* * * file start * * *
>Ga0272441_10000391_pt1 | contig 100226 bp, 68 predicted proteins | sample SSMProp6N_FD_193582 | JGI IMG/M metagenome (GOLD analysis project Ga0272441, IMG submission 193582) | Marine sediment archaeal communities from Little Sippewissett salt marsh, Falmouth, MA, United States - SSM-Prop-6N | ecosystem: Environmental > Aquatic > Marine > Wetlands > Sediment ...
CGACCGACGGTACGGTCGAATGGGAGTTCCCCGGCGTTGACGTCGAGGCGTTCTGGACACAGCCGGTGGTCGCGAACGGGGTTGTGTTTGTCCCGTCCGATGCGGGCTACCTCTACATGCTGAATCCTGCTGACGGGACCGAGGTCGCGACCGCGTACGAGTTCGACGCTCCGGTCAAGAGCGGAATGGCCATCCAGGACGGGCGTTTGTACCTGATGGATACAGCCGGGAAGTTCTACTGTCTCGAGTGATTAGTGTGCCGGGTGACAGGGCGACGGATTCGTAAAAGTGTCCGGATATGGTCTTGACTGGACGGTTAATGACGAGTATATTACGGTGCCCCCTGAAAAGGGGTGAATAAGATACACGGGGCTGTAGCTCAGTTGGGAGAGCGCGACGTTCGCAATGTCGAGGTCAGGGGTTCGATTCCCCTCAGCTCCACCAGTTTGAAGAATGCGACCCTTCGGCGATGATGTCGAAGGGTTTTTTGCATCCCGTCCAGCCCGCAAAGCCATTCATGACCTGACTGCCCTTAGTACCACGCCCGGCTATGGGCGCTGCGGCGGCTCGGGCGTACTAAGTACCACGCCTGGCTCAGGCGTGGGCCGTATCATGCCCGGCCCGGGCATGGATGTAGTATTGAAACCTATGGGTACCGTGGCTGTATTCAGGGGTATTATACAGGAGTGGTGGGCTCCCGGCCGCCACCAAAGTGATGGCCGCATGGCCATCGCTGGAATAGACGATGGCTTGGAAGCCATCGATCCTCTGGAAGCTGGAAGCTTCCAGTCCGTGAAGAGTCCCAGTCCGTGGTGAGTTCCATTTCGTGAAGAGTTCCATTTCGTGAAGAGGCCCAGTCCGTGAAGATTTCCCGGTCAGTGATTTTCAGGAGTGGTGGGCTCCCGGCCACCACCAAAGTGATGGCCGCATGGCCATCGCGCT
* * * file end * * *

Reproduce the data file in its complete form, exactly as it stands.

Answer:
>Ga0272441_10000391_pt1 | contig 100226 bp, 68 predicted proteins | sample SSMProp6N_FD_193582 | JGI IMG/M metagenome (GOLD analysis project Ga0272441, IMG submission 193582) | Marine sediment archaeal communities from Little Sippewissett salt marsh, Falmouth, MA, United States - SSM-Prop-6N | ecosystem: Environmental > Aquatic > Marine > Wetlands > Sediment ...
CGACCGACGGTACGGTCGAATGGGAGTTCCCCGGCGTTGACGTCGAGGCGTTCTGGACACAGCCGGTGGTCGCGAACGGGGTTGTGTTTGTCCCGTCCGATGCGGGCTACCTCTACATGCTGAATCCTGCTGACGGGACCGAGGTCGCGACCGCGTACGAGTTCGACGCTCCGGTCAAGAGCGGAATGGCCATCCAGGACGGGCGTTTGTACCTGATGGATACAGCCGGGAAGTTCTACTGTCTCGAGTGATTAGTGTGCCGGGTGACAGGGCGACGGATTCGTAAAAGTGTCCGGATATGGTCTTGACTGGACGGTTAATGACGAGTATATTACGGTGCCCCCTGAAAAGGGGTGAATAAGATACACGGGGCTGTAGCTCAGTTGGGAGAGCGCGACGTTCGCAATGTCGAGGTCAGGGGTTCGATTCCCCTCAGCTCCACCAGTTTGAAGAATGCGACCCTTCGGCGATGATGTCGAAGGGTTTTTTGCATCCCGTCCAGCCCGCAAAGCCATTCATGACCTGACTGCCCTTAGTACCACGCCCGGCTATGGGCGCTGCGGCGGCTCGGGCGTACTAAGTACCACGCCTGGCTCAGGCGTGGGCCGTATCATGCCCGGCCCGGGCATGGATGTAGTATTGAAACCTATGGGTACCGTGGCTGTATTCAGGGGTATTATACAGGAGTGGTGGGCTCCCGGCCGCCACCAAAGTGATGGCCGCATGGCCATCGCTGGAATAGACGATGGCTTGGAAGCCATCGATCCTCTGGAAGCTGGAAGCTTCCAGTCCGTGAAGAGTCCCAGTCCGTGGTGAGTTCCATTTCGTGAAGAGTTCCATTTCGTGAAGAGGCCCAGTCCGTGAAGATTTCCCGGTCAGTGATTTTCAGGAGTGGTGGGCTCCCGGCCACCACCAAAGTGATGGCCGCATGGCCATCGCGCT